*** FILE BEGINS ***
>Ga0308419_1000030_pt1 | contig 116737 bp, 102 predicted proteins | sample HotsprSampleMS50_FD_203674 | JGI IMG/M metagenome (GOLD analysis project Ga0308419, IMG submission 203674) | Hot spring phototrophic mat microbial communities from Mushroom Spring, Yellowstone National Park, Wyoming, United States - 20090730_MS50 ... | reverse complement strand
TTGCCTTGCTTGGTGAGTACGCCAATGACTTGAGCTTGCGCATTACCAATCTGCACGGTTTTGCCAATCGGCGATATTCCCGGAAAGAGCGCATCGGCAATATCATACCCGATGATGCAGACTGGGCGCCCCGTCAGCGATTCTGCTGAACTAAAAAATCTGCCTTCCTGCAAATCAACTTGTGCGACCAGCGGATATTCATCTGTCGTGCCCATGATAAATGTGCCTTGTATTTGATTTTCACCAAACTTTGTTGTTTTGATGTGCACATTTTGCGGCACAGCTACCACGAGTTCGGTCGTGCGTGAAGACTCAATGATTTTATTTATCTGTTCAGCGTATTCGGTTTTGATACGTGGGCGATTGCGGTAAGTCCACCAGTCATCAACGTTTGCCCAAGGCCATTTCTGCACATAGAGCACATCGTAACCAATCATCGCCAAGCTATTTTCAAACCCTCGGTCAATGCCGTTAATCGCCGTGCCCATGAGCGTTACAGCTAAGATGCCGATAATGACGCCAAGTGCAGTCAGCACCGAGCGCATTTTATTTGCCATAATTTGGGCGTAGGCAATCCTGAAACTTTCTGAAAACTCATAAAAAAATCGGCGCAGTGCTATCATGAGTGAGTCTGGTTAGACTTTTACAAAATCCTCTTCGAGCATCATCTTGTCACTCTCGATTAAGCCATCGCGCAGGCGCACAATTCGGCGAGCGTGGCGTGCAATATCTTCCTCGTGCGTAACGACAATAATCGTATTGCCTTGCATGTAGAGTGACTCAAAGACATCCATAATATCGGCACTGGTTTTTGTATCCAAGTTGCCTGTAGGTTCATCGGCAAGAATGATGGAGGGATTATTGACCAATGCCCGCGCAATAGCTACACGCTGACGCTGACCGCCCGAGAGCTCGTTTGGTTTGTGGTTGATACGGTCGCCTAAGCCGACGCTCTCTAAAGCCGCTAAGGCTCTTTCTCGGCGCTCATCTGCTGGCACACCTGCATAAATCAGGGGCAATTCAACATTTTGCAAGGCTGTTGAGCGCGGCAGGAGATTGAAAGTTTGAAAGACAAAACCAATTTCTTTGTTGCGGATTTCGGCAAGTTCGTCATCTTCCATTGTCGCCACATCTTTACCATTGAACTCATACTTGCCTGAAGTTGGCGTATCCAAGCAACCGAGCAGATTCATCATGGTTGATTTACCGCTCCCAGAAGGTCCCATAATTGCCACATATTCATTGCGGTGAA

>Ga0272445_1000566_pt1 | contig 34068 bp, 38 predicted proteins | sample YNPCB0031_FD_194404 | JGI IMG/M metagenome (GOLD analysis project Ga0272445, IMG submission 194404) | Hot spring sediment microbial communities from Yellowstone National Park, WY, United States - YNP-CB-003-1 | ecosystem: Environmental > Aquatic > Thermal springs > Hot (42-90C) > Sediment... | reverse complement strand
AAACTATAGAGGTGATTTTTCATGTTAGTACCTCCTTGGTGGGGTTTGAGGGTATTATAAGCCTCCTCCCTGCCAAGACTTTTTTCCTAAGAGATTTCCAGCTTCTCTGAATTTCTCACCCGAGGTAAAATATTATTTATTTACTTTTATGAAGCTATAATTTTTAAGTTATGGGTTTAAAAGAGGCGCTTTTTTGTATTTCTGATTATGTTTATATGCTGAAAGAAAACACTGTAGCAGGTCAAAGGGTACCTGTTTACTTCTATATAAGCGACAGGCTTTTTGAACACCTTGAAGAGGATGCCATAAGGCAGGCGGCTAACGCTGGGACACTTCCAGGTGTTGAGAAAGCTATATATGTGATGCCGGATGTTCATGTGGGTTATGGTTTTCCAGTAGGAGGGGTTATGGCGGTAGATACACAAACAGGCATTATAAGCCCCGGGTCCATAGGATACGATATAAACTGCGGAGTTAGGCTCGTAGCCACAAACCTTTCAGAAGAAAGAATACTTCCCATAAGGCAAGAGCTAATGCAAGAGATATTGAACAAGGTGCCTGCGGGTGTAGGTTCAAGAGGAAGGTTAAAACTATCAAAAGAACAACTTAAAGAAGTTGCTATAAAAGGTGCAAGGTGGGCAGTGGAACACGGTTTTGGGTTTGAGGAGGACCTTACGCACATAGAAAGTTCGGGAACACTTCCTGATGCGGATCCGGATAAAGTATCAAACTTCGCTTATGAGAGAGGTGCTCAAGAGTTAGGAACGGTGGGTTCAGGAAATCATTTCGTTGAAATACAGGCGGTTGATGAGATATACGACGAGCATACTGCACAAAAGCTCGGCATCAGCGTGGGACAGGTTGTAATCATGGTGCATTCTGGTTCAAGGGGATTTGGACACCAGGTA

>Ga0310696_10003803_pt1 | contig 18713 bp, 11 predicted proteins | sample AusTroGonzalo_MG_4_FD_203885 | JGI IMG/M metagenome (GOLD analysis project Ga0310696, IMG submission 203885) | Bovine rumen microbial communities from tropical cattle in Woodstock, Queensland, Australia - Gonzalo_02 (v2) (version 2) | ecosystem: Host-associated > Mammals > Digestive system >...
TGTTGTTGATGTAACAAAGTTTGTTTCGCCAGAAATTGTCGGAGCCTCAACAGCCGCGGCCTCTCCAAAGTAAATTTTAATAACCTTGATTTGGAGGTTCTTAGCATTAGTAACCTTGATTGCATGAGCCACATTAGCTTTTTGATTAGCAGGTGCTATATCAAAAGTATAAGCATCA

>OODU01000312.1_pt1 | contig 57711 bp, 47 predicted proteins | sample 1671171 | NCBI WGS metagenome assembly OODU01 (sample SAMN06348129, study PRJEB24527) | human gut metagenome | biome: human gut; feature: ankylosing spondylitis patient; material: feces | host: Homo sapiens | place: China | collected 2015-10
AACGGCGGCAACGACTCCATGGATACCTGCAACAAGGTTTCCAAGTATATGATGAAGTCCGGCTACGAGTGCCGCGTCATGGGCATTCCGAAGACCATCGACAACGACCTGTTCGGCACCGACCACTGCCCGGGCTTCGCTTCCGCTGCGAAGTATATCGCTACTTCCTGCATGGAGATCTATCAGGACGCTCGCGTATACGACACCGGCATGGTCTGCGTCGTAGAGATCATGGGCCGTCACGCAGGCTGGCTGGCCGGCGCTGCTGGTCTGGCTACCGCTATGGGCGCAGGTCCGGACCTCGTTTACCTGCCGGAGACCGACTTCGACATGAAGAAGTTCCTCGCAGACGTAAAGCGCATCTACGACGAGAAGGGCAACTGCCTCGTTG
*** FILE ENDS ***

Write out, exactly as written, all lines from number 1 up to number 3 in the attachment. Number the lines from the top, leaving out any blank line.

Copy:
>Ga0308419_1000030_pt1 | contig 116737 bp, 102 predicted proteins | sample HotsprSampleMS50_FD_203674 | JGI IMG/M metagenome (GOLD analysis project Ga0308419, IMG submission 203674) | Hot spring phototrophic mat microbial communities from Mushroom Spring, Yellowstone National Park, Wyoming, United States - 20090730_MS50 ... | reverse complement strand
TTGCCTTGCTTGGTGAGTACGCCAATGACTTGAGCTTGCGCATTACCAATCTGCACGGTTTTGCCAATCGGCGATATTCCCGGAAAGAGCGCATCGGCAATATCATACCCGATGATGCAGACTGGGCGCCCCGTCAGCGATTCTGCTGAACTAAAAAATCTGCCTTCCTGCAAATCAACTTGTGCGACCAGCGGATATTCATCTGTCGTGCCCATGATAAATGTGCCTTGTATTTGATTTTCACCAAACTTTGTTGTTTTGATGTGCACATTTTGCGGCACAGCTACCACGAGTTCGGTCGTGCGTGAAGACTCAATGATTTTATTTATCTGTTCAGCGTATTCGGTTTTGATACGTGGGCGATTGCGGTAAGTCCACCAGTCATCAACGTTTGCCCAAGGCCATTTCTGCACATAGAGCACATCGTAACCAATCATCGCCAAGCTATTTTCAAACCCTCGGTCAATGCCGTTAATCGCCGTGCCCATGAGCGTTACAGCTAAGATGCCGATAATGACGCCAAGTGCAGTCAGCACCGAGCGCATTTTATTTGCCATAATTTGGGCGTAGGCAATCCTGAAACTTTCTGAAAACTCATAAAAAAATCGGCGCAGTGCTATCATGAGTGAGTCTGGTTAGACTTTTACAAAATCCTCTTCGAGCATCATCTTGTCACTCTCGATTAAGCCATCGCGCAGGCGCACAATTCGGCGAGCGTGGCGTGCAATATCTTCCTCGTGCGTAACGACAATAATCGTATTGCCTTGCATGTAGAGTGACTCAAAGACATCCATAATATCGGCACTGGTTTTTGTATCCAAGTTGCCTGTAGGTTCATCGGCAAGAATGATGGAGGGATTATTGACCAATGCCCGCGCAATAGCTACACGCTGACGCTGACCGCCCGAGAGCTCGTTTGGTTTGTGGTTGATACGGTCGCCTAAGCCGACGCTCTCTAAAGCCGCTAAGGCTCTTTCTCGGCGCTCATCTGCTGGCACACCTGCATAAATCAGGGGCAATTCAACATTTTGCAAGGCTGTTGAGCGCGGCAGGAGATTGAAAGTTTGAAAGACAAAACCAATTTCTTTGTTGCGGATTTCGGCAAGTTCGTCATCTTCCATTGTCGCCACATCTTTACCATTGAACTCATACTTGCCTGAAGTTGGCGTATCCAAGCAACCGAGCAGATTCATCATGGTTGATTTACCGCTCCCAGAAGGTCCCATAATTGCCACATATTCATTGCGGTGAA

>Ga0272445_1000566_pt1 | contig 34068 bp, 38 predicted proteins | sample YNPCB0031_FD_194404 | JGI IMG/M metagenome (GOLD analysis project Ga0272445, IMG submission 194404) | Hot spring sediment microbial communities from Yellowstone National Park, WY, United States - YNP-CB-003-1 | ecosystem: Environmental > Aquatic > Thermal springs > Hot (42-90C) > Sediment... | reverse complement strand